Los Angeles: An Iranian man turned away from Los Angeles International Airport under President Donald Trump’s executive order barring people from seven Muslim-majority nations has arrived back in the US under a federal judge’s order.
Ali Vayeghan arrived at the Los Angeles airport Thursday, where he was greeted by family members. They handed him a bouquet of California-grown flowers.
Vayeghan declined to comment on Trump or the order when speaking with reporters at Los Angeles International Airport but said through an interpreter, “This is what human rights look like.”
Other well-wishers sang, “This Land is Your Land.”
Vayeghan’s family was waiting to meet him Friday when he was detained for several hours, then sent back to Iran. He was coming to the US to visit family, including a son he hadn’t seen in 12 years.
A federal judge on Sunday ordered US authorities bring him back.
He was among hundreds detained or turned away from airports after the ban was implemented.
A watchdog agency at the US Department of Homeland Security said it is planning to review how President Donald Trump’s immigration executive order to temporarily suspend travel from seven majority-Muslim nations was implemented.
The review of Friday’s order was being planned “in response to congressional request and whistleblower and hotline complaints,” the DHS’s Office of Inspector General said in a statement late Wednesday.
The watchdog agency would also look at “DHS’ adherence to court orders and allegations of individual misconduct on the part of DHS personnel,” the statement said. “If circumstances warrant, the OIG will consider including other issues that may arise during the course of the review.”
The order, which barred Syrian refugees indefinitely and imposed a 90-day suspension on people from seven predominantly Muslim countries, triggered widespread protests and caused confusion for travelers around the world.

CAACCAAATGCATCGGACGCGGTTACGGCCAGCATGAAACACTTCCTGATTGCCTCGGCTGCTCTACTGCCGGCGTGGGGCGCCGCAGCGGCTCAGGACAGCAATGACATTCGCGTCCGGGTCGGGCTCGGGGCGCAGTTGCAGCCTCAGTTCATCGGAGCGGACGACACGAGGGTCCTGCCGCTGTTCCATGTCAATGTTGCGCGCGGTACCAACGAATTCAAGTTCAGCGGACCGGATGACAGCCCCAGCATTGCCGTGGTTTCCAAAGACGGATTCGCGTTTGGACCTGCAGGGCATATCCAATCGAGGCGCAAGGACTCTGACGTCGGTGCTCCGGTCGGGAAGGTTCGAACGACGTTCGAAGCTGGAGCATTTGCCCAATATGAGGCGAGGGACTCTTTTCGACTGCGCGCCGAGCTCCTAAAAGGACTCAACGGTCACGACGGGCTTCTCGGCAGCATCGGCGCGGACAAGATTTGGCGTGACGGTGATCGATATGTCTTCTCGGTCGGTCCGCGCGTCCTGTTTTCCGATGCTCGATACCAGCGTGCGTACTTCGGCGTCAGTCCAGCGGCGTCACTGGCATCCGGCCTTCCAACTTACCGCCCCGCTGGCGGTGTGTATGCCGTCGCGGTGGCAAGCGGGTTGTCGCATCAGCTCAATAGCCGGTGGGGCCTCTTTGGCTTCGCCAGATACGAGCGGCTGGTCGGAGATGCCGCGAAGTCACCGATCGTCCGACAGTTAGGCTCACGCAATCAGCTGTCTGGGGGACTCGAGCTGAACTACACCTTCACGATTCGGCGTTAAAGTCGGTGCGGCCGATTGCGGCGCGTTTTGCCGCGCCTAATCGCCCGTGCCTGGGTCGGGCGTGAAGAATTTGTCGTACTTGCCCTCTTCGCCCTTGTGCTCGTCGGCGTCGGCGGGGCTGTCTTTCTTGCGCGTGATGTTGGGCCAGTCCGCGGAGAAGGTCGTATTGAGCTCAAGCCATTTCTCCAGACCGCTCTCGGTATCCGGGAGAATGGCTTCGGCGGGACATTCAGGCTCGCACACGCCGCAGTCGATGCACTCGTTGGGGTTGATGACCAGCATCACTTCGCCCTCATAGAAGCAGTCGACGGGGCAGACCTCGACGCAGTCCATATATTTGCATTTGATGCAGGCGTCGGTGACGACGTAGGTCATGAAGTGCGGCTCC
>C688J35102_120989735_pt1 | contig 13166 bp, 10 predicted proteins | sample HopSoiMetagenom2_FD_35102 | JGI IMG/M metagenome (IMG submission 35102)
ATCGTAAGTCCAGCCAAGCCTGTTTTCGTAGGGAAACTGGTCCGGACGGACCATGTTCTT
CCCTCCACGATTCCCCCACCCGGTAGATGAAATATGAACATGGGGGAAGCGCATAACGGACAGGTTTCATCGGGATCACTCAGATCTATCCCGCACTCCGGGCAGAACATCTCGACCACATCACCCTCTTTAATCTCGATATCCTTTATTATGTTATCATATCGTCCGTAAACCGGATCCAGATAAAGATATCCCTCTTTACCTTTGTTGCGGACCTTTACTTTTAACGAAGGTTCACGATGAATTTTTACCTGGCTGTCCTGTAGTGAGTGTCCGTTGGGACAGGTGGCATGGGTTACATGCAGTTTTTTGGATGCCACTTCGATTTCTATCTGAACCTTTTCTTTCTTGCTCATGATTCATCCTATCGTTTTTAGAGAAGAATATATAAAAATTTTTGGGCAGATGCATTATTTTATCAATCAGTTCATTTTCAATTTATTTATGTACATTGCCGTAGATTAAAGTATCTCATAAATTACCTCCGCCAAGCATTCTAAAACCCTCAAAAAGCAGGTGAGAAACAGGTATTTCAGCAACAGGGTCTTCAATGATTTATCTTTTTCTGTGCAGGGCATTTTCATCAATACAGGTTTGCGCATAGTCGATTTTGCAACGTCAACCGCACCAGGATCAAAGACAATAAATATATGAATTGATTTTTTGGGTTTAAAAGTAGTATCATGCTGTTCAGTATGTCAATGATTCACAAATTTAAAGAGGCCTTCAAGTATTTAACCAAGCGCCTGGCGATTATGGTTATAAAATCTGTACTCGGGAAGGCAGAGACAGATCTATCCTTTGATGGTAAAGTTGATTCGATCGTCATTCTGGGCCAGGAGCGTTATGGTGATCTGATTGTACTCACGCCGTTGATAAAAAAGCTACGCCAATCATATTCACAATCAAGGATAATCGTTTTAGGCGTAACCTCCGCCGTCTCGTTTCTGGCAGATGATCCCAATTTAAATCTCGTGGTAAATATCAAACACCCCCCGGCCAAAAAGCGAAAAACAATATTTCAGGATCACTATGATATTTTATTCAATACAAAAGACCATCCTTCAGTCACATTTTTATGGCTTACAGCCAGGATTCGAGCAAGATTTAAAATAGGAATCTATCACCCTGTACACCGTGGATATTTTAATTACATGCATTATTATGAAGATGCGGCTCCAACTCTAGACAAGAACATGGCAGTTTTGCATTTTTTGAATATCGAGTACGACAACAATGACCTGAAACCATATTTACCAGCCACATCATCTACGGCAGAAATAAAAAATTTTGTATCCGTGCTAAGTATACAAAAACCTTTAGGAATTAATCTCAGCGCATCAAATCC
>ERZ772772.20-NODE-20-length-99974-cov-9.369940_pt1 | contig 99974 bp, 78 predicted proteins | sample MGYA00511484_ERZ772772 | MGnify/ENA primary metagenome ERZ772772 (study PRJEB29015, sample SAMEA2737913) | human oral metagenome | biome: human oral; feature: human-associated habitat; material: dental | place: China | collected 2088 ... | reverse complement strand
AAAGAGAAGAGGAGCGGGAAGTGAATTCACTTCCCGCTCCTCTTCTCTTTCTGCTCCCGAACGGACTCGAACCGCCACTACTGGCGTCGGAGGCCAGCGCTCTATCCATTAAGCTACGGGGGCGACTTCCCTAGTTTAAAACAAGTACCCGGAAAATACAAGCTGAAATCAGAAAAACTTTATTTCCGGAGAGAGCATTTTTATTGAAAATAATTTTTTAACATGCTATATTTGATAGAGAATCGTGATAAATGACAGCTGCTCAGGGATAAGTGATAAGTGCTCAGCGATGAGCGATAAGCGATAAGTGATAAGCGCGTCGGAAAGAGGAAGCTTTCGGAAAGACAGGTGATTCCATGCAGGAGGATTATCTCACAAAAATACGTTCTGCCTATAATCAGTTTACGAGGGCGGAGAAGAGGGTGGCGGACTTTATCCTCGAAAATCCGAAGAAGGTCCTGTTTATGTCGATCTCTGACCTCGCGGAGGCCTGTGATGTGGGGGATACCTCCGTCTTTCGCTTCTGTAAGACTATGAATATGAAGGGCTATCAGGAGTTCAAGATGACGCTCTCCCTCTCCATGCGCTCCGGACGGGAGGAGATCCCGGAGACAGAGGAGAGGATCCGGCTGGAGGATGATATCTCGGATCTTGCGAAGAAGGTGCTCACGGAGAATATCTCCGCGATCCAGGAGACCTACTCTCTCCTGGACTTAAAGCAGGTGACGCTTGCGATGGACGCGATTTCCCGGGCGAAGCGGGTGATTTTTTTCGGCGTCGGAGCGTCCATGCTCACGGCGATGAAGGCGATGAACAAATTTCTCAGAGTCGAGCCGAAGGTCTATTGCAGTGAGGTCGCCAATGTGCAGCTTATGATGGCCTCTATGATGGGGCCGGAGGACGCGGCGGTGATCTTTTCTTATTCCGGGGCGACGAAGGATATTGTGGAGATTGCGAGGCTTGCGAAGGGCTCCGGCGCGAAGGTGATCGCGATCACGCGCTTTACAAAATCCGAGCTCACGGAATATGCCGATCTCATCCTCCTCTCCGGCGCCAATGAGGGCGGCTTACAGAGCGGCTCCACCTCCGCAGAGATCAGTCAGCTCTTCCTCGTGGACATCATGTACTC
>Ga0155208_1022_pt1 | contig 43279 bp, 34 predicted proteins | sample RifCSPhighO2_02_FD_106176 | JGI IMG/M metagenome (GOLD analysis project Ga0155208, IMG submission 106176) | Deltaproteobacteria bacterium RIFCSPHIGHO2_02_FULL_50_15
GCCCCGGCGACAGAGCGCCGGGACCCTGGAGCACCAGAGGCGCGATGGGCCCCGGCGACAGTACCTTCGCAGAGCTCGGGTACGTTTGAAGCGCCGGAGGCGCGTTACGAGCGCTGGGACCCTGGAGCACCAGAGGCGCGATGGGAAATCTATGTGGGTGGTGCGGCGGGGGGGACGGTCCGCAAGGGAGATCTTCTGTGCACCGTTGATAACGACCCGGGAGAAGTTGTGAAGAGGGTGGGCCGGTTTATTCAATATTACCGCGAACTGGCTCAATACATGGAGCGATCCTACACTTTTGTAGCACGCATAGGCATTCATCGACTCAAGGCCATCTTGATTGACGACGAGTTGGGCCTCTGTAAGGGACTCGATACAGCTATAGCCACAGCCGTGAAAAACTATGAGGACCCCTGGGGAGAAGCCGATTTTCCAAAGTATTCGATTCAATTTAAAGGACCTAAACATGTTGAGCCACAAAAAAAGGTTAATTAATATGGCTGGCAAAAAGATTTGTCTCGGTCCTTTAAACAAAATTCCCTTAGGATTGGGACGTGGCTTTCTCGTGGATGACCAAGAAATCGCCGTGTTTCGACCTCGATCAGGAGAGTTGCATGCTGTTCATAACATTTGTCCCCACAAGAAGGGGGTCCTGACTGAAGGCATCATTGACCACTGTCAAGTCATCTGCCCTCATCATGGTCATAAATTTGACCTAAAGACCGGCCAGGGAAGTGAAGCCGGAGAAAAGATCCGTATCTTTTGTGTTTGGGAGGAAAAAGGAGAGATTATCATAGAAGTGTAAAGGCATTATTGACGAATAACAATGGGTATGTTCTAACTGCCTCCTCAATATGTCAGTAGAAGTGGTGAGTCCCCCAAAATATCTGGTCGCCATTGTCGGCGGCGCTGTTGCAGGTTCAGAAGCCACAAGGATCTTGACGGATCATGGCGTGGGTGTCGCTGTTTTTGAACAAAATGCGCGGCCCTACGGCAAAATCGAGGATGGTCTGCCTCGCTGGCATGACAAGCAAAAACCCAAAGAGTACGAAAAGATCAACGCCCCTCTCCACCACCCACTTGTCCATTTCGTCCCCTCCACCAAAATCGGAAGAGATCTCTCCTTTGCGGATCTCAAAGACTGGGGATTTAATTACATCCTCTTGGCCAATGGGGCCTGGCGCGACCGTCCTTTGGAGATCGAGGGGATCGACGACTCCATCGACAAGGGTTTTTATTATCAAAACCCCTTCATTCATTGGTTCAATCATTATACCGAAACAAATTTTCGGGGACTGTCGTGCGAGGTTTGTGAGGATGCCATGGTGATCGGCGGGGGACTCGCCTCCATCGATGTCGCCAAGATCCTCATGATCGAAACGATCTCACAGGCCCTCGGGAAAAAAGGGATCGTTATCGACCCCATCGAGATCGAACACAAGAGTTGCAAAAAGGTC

It also spurred several legal challenges, in particular over the initial detention or barring from flights of legal permanent residents who hold US green cards.
The department does not comment on investigations by the Office of the Inspector General.
Homeland Security Secretary John Kelly said on Tuesday that no member of the Homeland Security team intentionally ignored a court order and that the department was in compliance with judicial orders on immigration.
The White House said on Wednesday it had issued updated guidance making clear green card holders would not need a waiver to enter the United States.
In California, a federal judge in Los Angeles ruled that Trump’s administration must allow immigrants with initial clearance for legal residency to enter the United States despite the ban. Massachusetts, New York, Virginia and Washington state have also challenged the order.
The OIG statement said it would provide a final report to Kelly, the US Congress and the public after its review but didn’t say how long the review would take.
DHS includes the Customs and Border Protection and Immigration and Customs Enforcement agencies.
Democratic US Senators Tammy Duckworth and Dick Durbin had sought the investigation.
“Though I’m encouraged by the DHS Inspector General’s decision to investigate the chaotic implementation of this un-American and unconstitutional executive order, I will continue to fight for it to be revoked,” Durbin said in a statement.